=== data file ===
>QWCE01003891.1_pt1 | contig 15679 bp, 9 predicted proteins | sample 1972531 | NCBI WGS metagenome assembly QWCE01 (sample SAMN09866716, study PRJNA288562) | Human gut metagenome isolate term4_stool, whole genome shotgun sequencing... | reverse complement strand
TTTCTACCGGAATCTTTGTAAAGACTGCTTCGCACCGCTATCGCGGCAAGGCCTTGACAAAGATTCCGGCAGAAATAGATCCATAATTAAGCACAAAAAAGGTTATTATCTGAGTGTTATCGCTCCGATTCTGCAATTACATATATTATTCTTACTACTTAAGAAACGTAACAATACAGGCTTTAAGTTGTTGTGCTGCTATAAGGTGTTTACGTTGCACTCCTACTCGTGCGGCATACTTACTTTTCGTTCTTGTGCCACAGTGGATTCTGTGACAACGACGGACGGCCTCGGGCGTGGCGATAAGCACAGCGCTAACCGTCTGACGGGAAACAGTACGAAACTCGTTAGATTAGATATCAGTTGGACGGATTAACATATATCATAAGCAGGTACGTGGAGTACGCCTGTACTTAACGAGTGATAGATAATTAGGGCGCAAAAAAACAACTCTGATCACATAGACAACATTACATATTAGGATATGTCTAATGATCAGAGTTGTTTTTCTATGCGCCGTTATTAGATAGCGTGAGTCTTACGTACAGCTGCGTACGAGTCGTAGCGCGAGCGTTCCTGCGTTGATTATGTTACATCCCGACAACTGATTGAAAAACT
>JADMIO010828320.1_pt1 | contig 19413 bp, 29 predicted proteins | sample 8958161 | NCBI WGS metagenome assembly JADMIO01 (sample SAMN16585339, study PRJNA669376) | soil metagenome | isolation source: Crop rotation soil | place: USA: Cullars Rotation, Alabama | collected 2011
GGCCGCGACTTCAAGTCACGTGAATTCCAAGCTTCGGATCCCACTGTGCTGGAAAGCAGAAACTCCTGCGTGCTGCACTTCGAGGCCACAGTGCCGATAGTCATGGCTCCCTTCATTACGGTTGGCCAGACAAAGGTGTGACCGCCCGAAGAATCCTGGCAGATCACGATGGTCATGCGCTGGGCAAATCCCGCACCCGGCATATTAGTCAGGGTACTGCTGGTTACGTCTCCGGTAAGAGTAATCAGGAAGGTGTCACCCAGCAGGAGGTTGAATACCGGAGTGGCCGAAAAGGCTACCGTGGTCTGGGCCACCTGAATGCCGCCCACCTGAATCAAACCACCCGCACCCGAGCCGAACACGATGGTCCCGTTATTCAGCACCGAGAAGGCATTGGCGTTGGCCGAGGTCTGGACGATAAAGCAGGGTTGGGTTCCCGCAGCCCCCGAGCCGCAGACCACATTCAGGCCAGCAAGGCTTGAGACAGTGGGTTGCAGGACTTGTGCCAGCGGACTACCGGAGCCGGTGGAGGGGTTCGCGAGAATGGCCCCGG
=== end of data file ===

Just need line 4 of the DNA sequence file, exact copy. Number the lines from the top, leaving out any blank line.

GGCCGCGACTTCAAGTCACGTGAATTCCAAGCTTCGGATCCCACTGTGCTGGAAAGCAGAAACTCCTGCGTGCTGCACTTCGAGGCCACAGTGCCGATAGTCATGGCTCCCTTCATTACGGTTGGCCAGACAAAGGTGTGACCGCCCGAAGAATCCTGGCAGATCACGATGGTCATGCGCTGGGCAAATCCCGCACCCGGCATATTAGTCAGGGTACTGCTGGTTACGTCTCCGGTAAGAGTAATCAGGAAGGTGTCACCCAGCAGGAGGTTGAATACCGGAGTGGCCGAAAAGGCTACCGTGGTCTGGGCCACCTGAATGCCGCCCACCTGAATCAAACCACCCGCACCCGAGCCGAACACGATGGTCCCGTTATTCAGCACCGAGAAGGCATTGGCGTTGGCCGAGGTCTGGACGATAAAGCAGGGTTGGGTTCCCGCAGCCCCCGAGCCGCAGACCACATTCAGGCCAGCAAGGCTTGAGACAGTGGGTTGCAGGACTTGTGCCAGCGGACTACCGGAGCCGGTGGAGGGGTTCGCGAGAATGGCCCCGG